Reaction to the Detroit Public Schools teacher sick-outs earlier this week has been swift and heated, falling into two distinctly different camps:
#1. These teachers are hurting children! They’re unethical! They must be punished, severely. The union is behind this--as usual. It was a tactical error--the governor and legislature already see Detroit Public Schools as a drag on the state’s economic plans, and now they will never bail DPS out.
#2. Detroit teachers are at their wits’ end, for dozens of reasons--from building safety to bulging classrooms to incoherent curriculum, predatory testing--and lack of leadership or a democratically elected board. Not to mention loaned money that the DISTRICT OWES teachers. They have zero job security. Neither the Emergency Manager of the district (appointed by the governor of Michigan) nor their union (more on that later) has moved to action. Their dental insurance carrier--Delta--has even advised local dentists not to treat DPS teachers, since Delta’s not receiving payments from DPS.
Doing nothing hurts Detroit children more than whatever consequences roll down from a job action, however randomly organized. If the Emergency Manager (whose track record on protecting children is abysmal) refuses to meet personally with teachers--his human capital--and the district is sold off to the highest charter bidders, teachers end up unemployed anyway--and their school communities will be destroyed. So what good is their silence and complicity now?
Frankly, this is hard for teachers and policymakers in other states to understand. Why isn’t their union (the Detroit Federation of Teachers) serving as spear point for these egregious grievances? What is an Emergency Manager? Why wouldn’t a large urban district have an elected Board? How deep do the roots of this crisis go? Whose voices can be trusted?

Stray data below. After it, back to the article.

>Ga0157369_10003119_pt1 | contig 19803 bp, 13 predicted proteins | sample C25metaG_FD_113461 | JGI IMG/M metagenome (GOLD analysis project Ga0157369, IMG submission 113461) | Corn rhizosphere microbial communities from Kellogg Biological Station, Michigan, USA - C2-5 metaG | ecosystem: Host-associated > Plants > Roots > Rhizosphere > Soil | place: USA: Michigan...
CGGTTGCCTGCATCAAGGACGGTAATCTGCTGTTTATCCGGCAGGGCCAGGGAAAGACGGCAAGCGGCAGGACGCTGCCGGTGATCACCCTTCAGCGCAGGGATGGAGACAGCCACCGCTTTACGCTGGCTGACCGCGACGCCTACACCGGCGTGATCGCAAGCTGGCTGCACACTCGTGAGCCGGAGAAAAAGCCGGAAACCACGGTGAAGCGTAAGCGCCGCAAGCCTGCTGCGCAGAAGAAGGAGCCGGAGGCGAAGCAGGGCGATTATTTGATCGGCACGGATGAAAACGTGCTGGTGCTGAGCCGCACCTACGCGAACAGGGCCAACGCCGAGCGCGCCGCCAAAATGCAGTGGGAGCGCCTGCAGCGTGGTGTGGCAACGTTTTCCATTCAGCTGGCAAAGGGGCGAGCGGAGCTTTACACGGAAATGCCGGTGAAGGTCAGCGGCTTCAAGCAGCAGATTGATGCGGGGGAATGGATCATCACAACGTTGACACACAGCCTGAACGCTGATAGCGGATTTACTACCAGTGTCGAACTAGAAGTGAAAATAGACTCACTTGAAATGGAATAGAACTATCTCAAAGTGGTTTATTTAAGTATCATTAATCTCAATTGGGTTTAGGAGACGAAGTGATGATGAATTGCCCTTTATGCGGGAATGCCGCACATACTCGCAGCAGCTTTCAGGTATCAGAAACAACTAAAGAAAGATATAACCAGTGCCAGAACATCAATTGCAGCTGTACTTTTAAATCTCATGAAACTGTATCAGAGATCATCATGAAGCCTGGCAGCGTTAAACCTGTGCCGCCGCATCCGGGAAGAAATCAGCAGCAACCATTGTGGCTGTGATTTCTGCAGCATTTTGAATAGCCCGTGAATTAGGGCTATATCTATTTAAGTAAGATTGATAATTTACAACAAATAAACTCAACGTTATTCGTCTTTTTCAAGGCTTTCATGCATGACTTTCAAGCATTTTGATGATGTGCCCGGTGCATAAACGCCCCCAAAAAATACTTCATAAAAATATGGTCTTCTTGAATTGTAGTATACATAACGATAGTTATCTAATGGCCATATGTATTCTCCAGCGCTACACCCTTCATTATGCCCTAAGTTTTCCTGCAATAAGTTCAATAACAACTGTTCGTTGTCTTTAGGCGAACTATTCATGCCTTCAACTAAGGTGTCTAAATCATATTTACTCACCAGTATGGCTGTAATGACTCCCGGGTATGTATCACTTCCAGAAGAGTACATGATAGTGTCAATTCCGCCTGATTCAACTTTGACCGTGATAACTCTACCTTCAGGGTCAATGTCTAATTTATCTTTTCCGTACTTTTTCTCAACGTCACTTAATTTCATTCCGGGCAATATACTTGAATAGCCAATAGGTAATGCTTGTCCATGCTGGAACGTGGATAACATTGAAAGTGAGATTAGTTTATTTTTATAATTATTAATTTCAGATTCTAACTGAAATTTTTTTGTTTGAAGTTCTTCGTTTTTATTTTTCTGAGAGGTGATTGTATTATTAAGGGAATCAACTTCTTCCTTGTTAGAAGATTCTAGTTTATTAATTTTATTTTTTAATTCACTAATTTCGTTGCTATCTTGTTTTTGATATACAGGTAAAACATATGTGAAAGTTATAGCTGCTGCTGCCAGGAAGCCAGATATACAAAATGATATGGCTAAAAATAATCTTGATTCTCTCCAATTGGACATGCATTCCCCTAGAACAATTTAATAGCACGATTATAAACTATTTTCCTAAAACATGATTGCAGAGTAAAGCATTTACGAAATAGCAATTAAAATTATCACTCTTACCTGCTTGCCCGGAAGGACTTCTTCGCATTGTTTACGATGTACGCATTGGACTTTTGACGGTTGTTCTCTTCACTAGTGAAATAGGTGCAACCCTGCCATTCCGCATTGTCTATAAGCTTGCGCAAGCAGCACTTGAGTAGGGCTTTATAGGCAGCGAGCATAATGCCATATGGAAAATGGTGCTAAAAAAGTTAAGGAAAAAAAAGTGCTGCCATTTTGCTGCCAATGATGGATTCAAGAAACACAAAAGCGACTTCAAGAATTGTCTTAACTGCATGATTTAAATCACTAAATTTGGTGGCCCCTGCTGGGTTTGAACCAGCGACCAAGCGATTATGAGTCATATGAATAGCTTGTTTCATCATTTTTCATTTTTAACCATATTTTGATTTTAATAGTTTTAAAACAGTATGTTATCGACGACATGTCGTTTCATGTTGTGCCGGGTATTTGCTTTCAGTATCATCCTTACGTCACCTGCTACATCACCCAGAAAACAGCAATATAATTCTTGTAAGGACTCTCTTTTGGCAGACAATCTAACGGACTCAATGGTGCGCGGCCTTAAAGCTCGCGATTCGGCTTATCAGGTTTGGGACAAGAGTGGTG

It would take several blogs to explain just how fractured and screwed up (no other descriptor works) the Detroit teachers union has become. I say this with all due respect for the current official leaders, who have sought help from the AFT, and tried--swimming against a hurricane--to unify teachers.
The media, of course, looks reflexively to the teachers’ union to explain why teachers are calling in sick, rather than asking individual teachers. In Detroit, asking “the union” to explain teachers’ anger is a crapshoot.
From a DPS teacher: The sickout actions are not being organized by the union itself but rather by individual groups of teachers. If they are able to pull off what they say for tomorrow it speaks volumes about the frustration level over the current situation in DPS and in the DFT, our union.
DPS teacher: A group, headed by Steve Conn, ousted DFT president, and BAMN (By Any Means Necessary) continue to co-opt any grass roots movement as their own and use it to promote his quest to be reinstated. Mr. Conn held a meeting this afternoon, touting it as teachers taking a strike vote and then as an endorsement of the current sick outs. Many members are under the perception that the union is not doing enough, fast enough and dramatic enough to make a difference. I agree. However, at every meeting nothing can get accomplished because you have the Conn faction disrupting the proceedings and keeping everyone from having an opportunity to speak or make decisions. It is total chaos.